Oxford, Alabama Statistic: Population, Charts, Map, Steets and More

Oxford, Mississippi is the state's oldest city, and is the location of a thriving university. The University of Mississippi's population grew steadily, from 5,000 in the 1950s to over 12,000 in 2000. The city benefited from gas street lighting, which was installed in 1819. It was also home to two hospitals, Littlemore and Warneford. The city's sewer system, which was undeveloped until the 1870s, made it possible for many residents to have piped water. However, many Oxford residents continued to use wells, requiring the city to install the water system.

The age distribution of the population in Oxford is illustrated below. The median age is forty-one years. The area's population is also represented by a range of ethnicities, with residents of varying ages identifying as English, Asian, or Polish. The data is based on UK Census 2011 data, and provides a quick look at Oxford's demographics. The age distribution of the population in Oxford shows the age of residents compared to other cities in the country and postcode areas. The age distribution of the population in the city is also indicative of the level of noise in the neighborhood, with higher concentrations of people in more residential areas than in residential areas.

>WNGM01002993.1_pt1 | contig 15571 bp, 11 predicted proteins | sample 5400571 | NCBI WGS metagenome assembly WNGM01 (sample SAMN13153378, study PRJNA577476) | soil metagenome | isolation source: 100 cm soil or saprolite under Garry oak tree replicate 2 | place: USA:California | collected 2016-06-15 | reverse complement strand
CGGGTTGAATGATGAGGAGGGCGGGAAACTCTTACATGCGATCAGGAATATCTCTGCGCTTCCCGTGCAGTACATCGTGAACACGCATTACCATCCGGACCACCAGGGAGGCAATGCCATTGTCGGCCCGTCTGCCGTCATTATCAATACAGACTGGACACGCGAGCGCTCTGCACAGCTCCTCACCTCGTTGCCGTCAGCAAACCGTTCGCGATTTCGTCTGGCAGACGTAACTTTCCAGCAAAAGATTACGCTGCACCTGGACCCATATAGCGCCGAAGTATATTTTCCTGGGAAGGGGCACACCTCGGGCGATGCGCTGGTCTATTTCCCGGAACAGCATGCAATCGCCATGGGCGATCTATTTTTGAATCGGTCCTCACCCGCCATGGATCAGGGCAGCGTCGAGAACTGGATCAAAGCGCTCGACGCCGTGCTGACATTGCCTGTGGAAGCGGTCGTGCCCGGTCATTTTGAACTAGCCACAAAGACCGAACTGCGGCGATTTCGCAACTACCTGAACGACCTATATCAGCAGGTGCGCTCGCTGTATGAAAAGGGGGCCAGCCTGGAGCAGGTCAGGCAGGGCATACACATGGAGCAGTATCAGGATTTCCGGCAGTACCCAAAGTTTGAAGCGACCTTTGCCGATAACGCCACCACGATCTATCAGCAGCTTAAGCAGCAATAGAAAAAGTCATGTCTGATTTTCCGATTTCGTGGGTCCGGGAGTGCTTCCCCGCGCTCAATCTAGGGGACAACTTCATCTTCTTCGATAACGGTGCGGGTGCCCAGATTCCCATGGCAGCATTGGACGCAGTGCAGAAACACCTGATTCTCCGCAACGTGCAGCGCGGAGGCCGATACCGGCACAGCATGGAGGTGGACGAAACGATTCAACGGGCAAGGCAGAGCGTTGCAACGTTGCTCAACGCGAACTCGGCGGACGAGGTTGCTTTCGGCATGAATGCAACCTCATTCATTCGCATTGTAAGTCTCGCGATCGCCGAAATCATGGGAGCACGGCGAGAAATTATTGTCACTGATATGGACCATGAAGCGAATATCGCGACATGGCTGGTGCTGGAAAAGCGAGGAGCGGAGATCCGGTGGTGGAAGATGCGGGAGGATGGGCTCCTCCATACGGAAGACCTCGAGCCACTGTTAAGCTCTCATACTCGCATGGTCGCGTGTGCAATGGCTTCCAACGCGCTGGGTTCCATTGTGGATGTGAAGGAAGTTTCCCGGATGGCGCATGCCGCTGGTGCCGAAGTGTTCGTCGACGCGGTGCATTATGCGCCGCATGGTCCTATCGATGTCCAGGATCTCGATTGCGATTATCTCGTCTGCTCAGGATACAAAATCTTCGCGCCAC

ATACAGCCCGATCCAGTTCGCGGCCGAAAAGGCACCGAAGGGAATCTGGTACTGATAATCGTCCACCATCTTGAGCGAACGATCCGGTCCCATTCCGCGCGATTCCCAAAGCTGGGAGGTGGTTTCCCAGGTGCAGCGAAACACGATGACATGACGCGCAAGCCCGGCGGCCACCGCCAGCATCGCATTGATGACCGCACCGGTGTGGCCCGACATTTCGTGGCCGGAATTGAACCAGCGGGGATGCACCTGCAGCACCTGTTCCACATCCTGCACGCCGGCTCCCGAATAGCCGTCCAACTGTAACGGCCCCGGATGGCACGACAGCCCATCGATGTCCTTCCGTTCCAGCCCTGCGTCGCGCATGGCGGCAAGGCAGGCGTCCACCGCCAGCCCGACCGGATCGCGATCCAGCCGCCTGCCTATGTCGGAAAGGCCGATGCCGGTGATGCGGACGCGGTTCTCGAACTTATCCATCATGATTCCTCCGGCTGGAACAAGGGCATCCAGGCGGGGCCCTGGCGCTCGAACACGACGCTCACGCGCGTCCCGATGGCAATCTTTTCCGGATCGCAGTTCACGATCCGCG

The City Center neighborhood is one of the poorest neighborhoods in the United States, according to the NeighborhoodScout database. In fact, 100 percent of the children in the area live below the federal poverty line, making it the nation's lowest income neighborhood in the U.S. For those looking for a different lifestyle, Oxford has an array of neighborhoods to choose from. For instance, in Oxford, you'll find neighborhoods filled with enlisted military personnel and managers, as well as neighborhoods where managers and executives live. The city's diverse neighborhoods make it possible to find a home that suits your needs, no matter what your budget is.